ISO-New England: Stuck on Fossil Fuels

ISO New England (ISO-NE) has a record of artificially propping up more expensive coal, oil, and gas power plants at the expense of affordable, cleaner energy. Their “forward capacity market” serves to give huge subsidies to legacy power plants by granting funding three years in advance. (The Merrimack Generating Station in Bow also receives these subsidies.) The forward capacity market currently has a “minimum price offer rule” that limits clean energy projects in New England from bidding. According to Sabrina Shankman’s article in the Boston Globe, the rule was “created to help insulate fossil fuel power plants from having to compete against renewables that cost less due to state programs and subsidies that exist to help foster clean energy development. It created a floor below which a developer cannot bid, meaning that those less expensive energy supplies, like large-scale offshore wind or solar, aren’t able to compete.” It is absurd that this rule exists in the first place – if wind and solar are cheaper energy sources, then they should be prioritized in order to lower utility costs for ratepayers.

ISO-NE made a decision behind closed doors in early February 2022 to keep this rule for at least two more years – delaying renewable energy’s ability to enter the forward capacity market this year and severely limiting how much renewable energy will eventually be allowed in this process. Adding renewable energy to their forward capacity market is the bare minimum they could do to increase renewable energy capacity.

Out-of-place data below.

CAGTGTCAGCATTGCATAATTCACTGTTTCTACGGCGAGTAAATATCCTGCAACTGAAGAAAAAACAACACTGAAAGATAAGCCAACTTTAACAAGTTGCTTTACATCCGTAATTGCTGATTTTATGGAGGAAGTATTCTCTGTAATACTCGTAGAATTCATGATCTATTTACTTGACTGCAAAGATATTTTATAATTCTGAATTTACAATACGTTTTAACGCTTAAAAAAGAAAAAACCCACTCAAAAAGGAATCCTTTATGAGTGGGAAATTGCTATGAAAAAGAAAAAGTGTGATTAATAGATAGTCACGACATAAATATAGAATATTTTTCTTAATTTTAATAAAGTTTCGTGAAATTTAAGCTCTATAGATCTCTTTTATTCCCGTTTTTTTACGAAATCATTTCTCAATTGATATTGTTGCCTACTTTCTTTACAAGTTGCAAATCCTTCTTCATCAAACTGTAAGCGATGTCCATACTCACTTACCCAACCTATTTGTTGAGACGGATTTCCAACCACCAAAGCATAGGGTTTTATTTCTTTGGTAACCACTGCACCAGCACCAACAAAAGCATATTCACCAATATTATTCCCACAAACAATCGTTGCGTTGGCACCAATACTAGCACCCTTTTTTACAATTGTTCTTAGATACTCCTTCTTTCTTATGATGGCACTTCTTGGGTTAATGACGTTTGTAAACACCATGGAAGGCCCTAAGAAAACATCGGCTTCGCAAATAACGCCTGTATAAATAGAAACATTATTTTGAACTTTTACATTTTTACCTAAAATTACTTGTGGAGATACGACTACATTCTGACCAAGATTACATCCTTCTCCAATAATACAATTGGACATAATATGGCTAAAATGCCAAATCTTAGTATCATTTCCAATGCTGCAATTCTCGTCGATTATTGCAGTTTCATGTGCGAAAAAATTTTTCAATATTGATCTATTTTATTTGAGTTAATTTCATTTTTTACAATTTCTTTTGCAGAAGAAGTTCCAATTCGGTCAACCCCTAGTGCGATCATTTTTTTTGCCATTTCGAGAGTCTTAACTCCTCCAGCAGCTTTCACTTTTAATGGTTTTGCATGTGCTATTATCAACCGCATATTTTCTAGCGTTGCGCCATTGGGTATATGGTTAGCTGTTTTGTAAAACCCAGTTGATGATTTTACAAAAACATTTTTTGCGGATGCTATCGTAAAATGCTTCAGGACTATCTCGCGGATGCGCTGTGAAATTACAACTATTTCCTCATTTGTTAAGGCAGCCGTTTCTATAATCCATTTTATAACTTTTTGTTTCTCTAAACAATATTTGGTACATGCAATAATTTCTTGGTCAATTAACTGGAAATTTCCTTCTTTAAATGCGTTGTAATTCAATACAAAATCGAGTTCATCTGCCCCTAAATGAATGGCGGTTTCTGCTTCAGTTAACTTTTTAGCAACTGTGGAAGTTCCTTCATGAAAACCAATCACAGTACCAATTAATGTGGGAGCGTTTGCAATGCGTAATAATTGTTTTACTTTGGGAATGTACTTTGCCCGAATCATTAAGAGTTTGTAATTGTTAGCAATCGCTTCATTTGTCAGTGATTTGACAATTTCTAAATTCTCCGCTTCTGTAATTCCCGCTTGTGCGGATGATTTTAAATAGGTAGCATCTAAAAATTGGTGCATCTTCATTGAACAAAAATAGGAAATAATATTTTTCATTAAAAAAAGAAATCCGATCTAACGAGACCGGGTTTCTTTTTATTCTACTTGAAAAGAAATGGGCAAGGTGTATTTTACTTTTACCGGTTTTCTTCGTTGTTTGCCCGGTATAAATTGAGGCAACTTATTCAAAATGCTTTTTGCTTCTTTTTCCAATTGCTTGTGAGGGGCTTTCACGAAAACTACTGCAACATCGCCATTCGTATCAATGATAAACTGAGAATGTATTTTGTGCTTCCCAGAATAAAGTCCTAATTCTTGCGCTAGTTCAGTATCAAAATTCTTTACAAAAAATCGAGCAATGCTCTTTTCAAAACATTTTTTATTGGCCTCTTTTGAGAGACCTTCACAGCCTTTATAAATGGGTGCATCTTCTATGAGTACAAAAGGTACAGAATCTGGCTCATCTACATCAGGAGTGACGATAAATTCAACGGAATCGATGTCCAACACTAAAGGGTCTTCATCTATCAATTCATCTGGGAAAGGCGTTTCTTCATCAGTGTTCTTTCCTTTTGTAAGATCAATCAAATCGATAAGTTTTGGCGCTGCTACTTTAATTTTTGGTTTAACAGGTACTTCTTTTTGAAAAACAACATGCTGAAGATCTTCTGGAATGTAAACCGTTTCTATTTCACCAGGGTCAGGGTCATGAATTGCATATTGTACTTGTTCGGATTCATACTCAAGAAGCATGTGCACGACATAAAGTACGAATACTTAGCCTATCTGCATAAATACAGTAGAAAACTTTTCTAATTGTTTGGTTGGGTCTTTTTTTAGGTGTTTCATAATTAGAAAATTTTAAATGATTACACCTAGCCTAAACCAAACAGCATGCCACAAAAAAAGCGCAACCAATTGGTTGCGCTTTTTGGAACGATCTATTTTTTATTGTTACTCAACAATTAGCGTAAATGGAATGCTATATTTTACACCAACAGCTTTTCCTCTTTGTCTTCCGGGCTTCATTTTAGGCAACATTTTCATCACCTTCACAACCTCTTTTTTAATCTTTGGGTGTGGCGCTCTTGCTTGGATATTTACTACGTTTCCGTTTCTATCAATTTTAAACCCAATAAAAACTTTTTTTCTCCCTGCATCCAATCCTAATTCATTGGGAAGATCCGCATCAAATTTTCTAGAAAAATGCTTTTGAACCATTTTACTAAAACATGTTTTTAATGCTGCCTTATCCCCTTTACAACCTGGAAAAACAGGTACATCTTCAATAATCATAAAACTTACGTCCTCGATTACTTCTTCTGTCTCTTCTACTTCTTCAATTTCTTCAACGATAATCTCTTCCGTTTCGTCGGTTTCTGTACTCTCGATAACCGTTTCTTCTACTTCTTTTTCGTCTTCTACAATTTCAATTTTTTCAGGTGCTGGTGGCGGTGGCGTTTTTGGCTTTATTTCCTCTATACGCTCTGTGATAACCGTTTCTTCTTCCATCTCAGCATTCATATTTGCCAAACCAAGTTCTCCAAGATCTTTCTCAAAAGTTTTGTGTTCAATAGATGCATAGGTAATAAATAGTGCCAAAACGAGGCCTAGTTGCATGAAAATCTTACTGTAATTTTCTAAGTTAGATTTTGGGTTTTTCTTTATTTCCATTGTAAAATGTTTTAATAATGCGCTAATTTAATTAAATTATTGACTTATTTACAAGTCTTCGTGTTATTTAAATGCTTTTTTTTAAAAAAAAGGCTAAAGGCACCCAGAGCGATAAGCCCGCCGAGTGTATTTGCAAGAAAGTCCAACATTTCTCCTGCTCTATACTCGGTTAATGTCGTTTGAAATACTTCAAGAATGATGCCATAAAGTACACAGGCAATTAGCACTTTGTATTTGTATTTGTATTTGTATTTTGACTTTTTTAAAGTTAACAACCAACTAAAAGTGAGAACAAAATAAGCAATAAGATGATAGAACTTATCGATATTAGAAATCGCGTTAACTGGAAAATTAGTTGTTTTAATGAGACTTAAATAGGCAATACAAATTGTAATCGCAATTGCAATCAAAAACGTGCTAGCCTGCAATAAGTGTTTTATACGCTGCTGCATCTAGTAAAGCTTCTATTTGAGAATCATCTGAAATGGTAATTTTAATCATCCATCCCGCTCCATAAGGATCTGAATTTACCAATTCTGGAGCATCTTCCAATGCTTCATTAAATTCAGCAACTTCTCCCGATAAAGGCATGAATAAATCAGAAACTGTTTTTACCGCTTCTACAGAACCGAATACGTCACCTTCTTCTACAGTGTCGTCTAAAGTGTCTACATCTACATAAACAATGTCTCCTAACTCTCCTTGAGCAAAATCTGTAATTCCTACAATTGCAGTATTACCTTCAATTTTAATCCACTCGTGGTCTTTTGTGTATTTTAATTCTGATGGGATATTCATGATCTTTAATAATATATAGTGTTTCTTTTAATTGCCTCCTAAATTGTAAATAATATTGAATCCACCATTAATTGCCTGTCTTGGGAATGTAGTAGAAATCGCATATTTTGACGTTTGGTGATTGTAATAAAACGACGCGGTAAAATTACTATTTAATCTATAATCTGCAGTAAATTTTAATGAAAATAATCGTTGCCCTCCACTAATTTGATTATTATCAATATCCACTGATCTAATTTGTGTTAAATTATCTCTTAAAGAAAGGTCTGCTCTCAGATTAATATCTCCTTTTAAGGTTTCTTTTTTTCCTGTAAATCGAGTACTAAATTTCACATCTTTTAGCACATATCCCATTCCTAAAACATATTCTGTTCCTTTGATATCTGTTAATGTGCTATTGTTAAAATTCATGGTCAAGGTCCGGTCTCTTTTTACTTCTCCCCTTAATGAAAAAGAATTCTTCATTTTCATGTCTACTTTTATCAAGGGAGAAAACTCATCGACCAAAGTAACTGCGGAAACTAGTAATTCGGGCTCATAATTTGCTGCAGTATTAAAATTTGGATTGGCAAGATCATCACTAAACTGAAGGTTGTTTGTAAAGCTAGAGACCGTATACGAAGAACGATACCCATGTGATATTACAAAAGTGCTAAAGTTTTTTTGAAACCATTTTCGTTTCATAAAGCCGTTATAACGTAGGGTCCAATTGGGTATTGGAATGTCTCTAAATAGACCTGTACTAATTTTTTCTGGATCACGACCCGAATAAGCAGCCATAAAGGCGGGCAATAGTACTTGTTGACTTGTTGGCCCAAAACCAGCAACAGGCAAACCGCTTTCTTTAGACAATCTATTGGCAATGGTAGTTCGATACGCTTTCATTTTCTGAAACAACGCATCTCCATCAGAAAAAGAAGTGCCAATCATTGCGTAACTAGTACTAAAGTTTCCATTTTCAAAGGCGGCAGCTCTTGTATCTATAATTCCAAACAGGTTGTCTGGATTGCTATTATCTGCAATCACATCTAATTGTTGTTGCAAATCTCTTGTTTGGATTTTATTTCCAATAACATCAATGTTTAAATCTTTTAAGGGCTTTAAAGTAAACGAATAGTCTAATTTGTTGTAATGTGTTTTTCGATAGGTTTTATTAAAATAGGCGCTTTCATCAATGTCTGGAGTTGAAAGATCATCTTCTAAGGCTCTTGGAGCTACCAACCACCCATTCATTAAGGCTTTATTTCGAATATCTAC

ISO-NE claims that their decision to bar renewable energy from the forward capacity market is to “ensure grid reliability.” There is little to no data proving that bringing more renewable energy into this system would disrupt grid reliability. What this decision does, instead, is feed into the greed and corruption of the fossil fuel industry. Shankman wrote, “In May of last year, ISO-NE announced its plans to eliminate the rule for New England, with a plan to lift it by an auction planned for February 2023. A few months later, in July, Dynegy, Calpine and Nautilus — all companies that own gas-fired power plants — offered up an amendment to that, asking that the rule be allowed to stay in place for two extra years to protect the reliability of the grid.” 

It appears that ISO-NE decided to keep their “minimum price offer rule” in place after bribes from gas companies. Keeping the rule in place is not for “grid reliability” as ISO-NE claims, but it is to serve the interest of coal, oil, and gas power plants that are destroying the climate. ISO-NE claims to put the interests of New England residents first, but they are showing us time and time again that their decisions are made in the interest of their wealthy stakeholders and fossil fuel companies. 

ISO-NE’s forward capacity market system is set up to serve dirty fossil fuels and stand in the way of New England’s transition to clean, renewable energy. Allowing renewable energy to take part in this system by eliminating their “minimum price offer rule” is a compromise from advocates and climate activists across the region. The forward capacity market upholds climate-destroying capitalist practices and will not allow us to complete a just transition to renewable energy. If ISO-NE can’t even give clean, CHEAP, renewable energy a chance in their market system, then their market system should not be allowed to exist. It is time for ISO-NE to stop listening to fossil fuel executives and listen to the ratepayers who do not want their utility bills to prop up dirty fossil fuels any more. ISO-NE: end the forward capacity market now, so that New England has a chance for a just transition to renewable energy.